It is intriguing to watch these two streams of immigration like the currents in a river and see which direction the waters flow.

Naava Mashiah is CEO of M.E. Links and active in Middle Eastern Informal Diplomacy. She is also a member of Your Middle East’s Advisory Board.

Mirrored from Your Middle East


Related video added by Juan Cole:

Euronews: “Israel and Hamas trade more blows while Egypt seeks new Gaza ceasefire”

Posted in Israel | 11 Responses | Print |

11 Responses

  1. Over long periods of history, humans have always fled conflict zones. It is a matter of how they view the conflict where they are and how relatively “safe” (in their mind) the place where they want to go is.

    For many Israeli in the 20/30/40 age range, there are often many possibilities to work outside Israel on a “green card” basis and often after a period of time, they can even get citizenship.

    As the ME area becomes more unstable and Europe becomes less friendly, I suspect that many younger Israelis will opt to work in the US or Asia where their talents are wanted and discrimination is somewhat low. Note that in Asia, they will have some discrimination, but not because they are Jews, but because they are not Asian (all non-Asians get that).

    While there is discrimination in Europe, it is no where near the past and is never likely to get as bad as under the Nazis. To think otherwise is just delusional paranoia.

    My best guess is that over the next few years as conditions deteriorate, Israel will have a net loss of Jewish population. That is, the young that can easily leave will do so, leaving an older, more religious and less educated population with higher levels of irrational paranoia.

    Note that without the young, Israel will have a less capable military and less cannon fodder.

  2. How much of this movement can be explained by economics, e.g. young people following the job market?

    • Note that because of Israel’s choice to not get along with their neighbors, the economy in Israel is having major problems right now. The Israel central bank just lowered their interest rate to 0.25% in an attempt to avoid a recession.

      Note that if Hamas is successful in blowing up just one airliner sitting empty on the tarmac at Ben-Gurion airport Israel’s economy will crater.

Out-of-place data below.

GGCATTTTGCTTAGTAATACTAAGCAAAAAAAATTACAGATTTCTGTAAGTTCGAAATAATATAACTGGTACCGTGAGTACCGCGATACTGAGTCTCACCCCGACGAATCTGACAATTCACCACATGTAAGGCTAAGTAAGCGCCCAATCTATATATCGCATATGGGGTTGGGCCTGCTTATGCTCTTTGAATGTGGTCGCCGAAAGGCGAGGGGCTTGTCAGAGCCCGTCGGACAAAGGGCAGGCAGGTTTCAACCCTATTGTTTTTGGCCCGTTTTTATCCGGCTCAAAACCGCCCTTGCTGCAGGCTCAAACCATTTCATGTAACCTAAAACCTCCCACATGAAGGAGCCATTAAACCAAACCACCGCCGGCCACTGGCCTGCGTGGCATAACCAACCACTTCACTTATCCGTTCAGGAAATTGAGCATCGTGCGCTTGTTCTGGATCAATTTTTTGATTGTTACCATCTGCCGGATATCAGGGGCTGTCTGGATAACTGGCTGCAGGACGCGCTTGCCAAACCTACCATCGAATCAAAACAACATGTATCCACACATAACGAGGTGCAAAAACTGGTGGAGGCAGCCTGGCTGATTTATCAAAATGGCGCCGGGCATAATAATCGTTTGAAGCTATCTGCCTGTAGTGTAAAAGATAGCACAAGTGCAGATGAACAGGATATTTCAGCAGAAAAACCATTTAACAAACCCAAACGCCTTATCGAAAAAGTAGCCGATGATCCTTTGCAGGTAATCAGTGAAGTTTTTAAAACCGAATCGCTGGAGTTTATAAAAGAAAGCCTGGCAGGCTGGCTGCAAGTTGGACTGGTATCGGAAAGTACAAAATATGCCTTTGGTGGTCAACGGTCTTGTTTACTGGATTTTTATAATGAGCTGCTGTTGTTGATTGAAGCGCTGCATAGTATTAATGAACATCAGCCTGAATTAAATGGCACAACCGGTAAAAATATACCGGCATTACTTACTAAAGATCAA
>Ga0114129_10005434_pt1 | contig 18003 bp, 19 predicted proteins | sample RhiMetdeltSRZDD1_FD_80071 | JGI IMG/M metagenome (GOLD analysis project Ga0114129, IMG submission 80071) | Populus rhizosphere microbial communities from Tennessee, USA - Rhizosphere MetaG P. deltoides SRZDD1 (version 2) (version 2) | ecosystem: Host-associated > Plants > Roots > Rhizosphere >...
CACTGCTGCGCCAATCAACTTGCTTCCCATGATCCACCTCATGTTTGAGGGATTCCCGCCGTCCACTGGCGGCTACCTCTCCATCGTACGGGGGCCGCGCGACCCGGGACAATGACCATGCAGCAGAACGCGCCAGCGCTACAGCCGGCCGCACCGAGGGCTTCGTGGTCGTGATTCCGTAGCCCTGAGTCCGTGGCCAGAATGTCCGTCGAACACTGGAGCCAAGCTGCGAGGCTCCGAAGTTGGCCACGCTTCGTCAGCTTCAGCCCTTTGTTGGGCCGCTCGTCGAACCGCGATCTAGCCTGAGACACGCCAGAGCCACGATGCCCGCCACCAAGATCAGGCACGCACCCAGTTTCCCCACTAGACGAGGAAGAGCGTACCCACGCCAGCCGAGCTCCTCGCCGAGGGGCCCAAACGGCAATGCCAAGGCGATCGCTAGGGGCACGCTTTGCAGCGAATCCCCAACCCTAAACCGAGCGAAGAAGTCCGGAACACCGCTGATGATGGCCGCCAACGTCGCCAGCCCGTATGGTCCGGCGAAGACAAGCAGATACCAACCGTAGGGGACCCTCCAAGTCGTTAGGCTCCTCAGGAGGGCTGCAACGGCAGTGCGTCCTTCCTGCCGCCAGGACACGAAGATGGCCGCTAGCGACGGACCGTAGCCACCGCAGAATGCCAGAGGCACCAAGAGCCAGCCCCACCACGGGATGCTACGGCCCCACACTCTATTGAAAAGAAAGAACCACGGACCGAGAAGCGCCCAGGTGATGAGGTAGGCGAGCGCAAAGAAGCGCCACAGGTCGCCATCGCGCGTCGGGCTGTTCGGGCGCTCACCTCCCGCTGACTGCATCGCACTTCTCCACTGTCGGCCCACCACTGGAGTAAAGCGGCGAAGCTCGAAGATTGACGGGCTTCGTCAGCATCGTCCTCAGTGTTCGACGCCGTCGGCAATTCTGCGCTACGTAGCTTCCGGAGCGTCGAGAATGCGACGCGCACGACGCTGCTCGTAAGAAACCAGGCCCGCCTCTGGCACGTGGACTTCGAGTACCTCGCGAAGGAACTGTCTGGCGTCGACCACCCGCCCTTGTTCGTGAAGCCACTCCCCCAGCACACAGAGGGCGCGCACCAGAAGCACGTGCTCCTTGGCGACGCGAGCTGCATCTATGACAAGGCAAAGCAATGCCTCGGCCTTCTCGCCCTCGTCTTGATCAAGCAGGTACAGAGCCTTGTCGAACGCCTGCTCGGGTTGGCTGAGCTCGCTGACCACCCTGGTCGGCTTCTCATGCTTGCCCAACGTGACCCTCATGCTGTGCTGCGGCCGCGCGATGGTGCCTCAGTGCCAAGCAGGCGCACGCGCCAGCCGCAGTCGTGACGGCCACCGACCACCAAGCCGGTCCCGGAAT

Israel is caught in their own trap. If they don’t open up Gaza and stop the war, the Israeli economy will go into a tailspin, but if they open up Gaza, they will have lost politically.

      Over the long term, as I noted, I think Israel will lose a generation to better lives in other parts of the globe.

      While Israel talks about the number of people still moving to Israel, in reality those numbers are very, very small and most of the people are NOT in the productive ages.

      I suspect that the economy is what will end Israel not warfare.

  3. ”Even as I write this, after the beginning of the cease-fire, a plane has landed with a planeload of new immigrants.”

    A planeload is what? Maybe 25O people? That’s hardly going to solve Israel’s ‘demographic problem.’ It barely matters if the number of Jews emigrating is balanced by those coming into Israel, and this article is very very vague on numbers anyway. What matters is that in the land ruled by Israel, at least 5O% of the population is not Jewish, and that proportion is only likely to increase over time. In this context, it makes little odds if a handful of well-off French Jews maintain second homes in a ‘settlement’, arranged for them on very favourable terms, of course. The problems of the ‘Jewish democracy’ can’t be solved by that.

  4. One very large factor not mentioned is that in Europe, no government is making the kind of statements that are routine from the Israeli government. No European official is calling for Jews to leave or calling them beasts, etc. as we have come to expect from Netanyahu’s cabinet. There is no self-righteous Golda Meir asking why the Jews force the French or Germans to write anti-Semitic graffiti on synagogues (I was astounded that her words were used in the recent pro-Israel ad in the NYT – there are those who take it at face value!).

    In fact, the kind of talk that is routine in Israel’s government would be immediately called out and condemned if spoken about Jews in Europe’s halls of power. For all the idiocy of individual European bigots, it is clear that Europe has not forgotten the lessons of WW2, while it seems that Israel, always calling for remembrance, has.

  5. It might be helpful if Europe still genuinely had a Left. The parties of the Left are always where competing minorities find themselves having to work together. That’s why Israel’s Left had to be destroyed – too many Jews fraternizing with Arabs. If immigrant Arabs were to recognize themselves as Europe’s new proletariat, instead of refugees clinging to religious identity, they would only have one choice. If immigrant Jewish leftists were to recognize the hand of class warfare in their fate, they would only have one choice. Good luck on finding the kind of leadership on the Left to bridge that gap.